Legacy companies have responded to this by adding more expression capability to their pedals, such as Boss, or Electro-Harmonix. To name just a few examples, their Deluxe Memory Man, Memory Boy, and HOG2 Harmonic Octave Generator all feature an expression pedal option. 

Going Digital

The digital side of Boutique Pedals has allowed an incredible range of expression-based control. Taking a note from Line 6, modern DSP luminaries like Strymon, Red Panda Lab, and Meris add full assignable expression functions to their pedals. This allows for incredibly creative sound to be found while allowing the hands to do the instrument playing.

Flex Your Head!

Modern development has also brought along lots of unique way to add expression control that don’t involve a foot treadle. Old Blood Noise Endeavors is an excellent example of a brand breaking into utility devices for expression inputs. The Expression Slider is a mixing board style fader in a box. This is excellent for creative remote control of a knob on your pedal, or for assigning hidden parameters in a pedal to a tactile switch.

Taking this concept one step further, Old Blood Noise released the Expression Ramper. This powered device sets an automated signal to an expression pedal input. Imagine a tremolo with rate and depth controls, not instead of the circuit raising and lowering your volume, it is sending that signal to an expression pedal, effectively turning a knob automatically and consistently ramping between two expression settings.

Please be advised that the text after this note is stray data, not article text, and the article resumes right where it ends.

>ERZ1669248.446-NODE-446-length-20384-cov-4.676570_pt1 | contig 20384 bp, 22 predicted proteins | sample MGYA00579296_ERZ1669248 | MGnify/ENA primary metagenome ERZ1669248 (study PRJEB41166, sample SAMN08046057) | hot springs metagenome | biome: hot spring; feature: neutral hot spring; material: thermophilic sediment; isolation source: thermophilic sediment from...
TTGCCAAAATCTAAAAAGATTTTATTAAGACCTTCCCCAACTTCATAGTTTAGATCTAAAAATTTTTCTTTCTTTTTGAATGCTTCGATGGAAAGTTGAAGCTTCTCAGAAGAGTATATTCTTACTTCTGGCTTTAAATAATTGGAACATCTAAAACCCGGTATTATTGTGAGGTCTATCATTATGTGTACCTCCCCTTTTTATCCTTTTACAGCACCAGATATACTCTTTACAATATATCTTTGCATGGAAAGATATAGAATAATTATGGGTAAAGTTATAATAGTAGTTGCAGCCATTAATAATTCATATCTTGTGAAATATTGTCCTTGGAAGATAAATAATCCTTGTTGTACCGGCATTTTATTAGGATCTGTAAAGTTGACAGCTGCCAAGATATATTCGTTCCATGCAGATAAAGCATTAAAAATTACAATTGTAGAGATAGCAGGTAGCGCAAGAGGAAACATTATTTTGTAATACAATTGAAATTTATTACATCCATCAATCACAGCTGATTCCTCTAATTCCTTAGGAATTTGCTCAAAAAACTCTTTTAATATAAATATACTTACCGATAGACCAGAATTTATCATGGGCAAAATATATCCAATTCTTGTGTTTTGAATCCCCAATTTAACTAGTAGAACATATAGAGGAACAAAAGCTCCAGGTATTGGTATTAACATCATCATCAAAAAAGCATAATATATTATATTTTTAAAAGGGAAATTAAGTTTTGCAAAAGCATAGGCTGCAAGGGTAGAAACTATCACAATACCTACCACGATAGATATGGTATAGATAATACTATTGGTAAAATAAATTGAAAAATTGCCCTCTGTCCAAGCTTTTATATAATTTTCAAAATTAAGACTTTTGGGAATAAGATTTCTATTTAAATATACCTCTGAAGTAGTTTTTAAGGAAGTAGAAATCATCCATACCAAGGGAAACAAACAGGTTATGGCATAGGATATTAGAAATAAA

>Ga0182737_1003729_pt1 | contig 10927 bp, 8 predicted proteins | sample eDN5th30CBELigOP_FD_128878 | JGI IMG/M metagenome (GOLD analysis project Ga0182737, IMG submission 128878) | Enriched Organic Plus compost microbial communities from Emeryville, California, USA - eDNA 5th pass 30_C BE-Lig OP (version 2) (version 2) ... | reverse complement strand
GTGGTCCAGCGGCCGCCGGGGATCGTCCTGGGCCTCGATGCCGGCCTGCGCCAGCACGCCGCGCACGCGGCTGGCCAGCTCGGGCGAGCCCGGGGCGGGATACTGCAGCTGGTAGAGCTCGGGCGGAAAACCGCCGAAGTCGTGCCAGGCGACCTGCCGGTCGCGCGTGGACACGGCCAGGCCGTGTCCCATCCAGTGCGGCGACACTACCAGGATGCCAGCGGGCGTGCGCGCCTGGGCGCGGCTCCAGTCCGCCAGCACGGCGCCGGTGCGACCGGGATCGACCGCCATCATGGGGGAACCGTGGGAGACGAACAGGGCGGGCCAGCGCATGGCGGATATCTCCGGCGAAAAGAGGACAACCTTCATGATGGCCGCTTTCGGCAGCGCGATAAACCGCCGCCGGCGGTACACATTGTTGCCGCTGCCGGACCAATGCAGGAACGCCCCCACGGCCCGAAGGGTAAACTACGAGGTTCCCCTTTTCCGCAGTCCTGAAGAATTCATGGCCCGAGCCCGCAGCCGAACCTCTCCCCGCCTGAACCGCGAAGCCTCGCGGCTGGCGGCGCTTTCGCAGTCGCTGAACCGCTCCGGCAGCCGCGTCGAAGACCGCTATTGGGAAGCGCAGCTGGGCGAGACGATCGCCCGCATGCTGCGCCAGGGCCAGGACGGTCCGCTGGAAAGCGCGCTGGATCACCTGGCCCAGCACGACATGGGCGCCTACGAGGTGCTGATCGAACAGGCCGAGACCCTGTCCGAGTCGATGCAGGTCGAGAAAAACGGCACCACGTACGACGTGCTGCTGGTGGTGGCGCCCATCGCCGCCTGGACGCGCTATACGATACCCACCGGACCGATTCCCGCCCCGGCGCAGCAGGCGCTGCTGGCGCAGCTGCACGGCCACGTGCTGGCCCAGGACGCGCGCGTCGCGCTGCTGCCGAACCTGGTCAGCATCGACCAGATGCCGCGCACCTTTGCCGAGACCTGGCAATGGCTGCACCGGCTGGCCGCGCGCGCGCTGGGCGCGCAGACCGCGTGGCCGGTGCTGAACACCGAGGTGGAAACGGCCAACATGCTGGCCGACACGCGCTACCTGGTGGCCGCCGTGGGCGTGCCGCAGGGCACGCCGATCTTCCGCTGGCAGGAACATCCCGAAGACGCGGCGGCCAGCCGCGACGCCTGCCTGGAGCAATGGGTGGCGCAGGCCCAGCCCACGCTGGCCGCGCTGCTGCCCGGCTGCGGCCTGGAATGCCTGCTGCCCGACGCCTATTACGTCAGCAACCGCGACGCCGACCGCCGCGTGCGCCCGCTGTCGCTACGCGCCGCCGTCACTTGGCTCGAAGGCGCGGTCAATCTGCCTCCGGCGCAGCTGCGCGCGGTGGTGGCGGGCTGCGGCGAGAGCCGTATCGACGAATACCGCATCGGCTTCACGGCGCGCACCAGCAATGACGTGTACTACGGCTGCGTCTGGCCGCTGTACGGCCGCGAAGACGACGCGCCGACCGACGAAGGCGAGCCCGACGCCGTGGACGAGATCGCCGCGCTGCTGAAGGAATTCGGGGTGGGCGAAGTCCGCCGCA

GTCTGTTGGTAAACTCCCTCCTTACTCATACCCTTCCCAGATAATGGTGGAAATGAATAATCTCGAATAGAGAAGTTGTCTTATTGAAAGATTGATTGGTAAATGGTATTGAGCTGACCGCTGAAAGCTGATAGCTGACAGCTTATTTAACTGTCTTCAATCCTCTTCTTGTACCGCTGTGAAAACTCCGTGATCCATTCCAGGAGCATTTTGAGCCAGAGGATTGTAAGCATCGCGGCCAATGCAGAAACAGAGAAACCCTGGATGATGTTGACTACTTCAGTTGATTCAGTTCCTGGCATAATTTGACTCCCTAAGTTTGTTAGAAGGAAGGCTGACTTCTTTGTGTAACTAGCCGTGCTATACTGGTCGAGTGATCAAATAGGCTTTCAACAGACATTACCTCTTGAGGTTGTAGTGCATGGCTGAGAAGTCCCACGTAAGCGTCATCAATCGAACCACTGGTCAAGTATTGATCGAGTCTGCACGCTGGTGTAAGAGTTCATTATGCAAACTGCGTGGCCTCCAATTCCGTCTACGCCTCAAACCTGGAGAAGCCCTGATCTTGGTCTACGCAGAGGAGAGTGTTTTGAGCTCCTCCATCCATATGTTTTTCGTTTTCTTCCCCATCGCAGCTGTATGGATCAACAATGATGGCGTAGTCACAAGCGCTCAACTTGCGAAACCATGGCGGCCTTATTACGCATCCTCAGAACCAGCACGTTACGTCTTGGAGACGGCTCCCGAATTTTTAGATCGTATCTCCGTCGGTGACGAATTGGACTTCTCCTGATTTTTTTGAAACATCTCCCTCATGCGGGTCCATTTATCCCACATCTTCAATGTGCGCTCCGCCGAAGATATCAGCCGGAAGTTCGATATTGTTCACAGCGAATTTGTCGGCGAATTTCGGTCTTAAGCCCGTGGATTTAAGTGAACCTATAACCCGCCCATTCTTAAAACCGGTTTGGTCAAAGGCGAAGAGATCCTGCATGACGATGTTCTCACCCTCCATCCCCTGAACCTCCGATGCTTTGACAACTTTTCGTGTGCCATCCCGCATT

Our very own Andy Pitcher exploring Old Blood’s creative expression machine.

Feet Don’t Fail Me Now

From the early experiments with wah and univibe, to more hi-tech variations from boutique pedal designers, expression pedals can open an entire universe of new sounds for you to explore. If you are in the market for new delay, reverb, flanger, or other modulation effects, look into some options that offer an expression pedal extension. It is a fantastic way to get a little more value out of the pedals you already own. As always, we guitarists can take a cue from our drummer friends and get our feet involved in the game as well!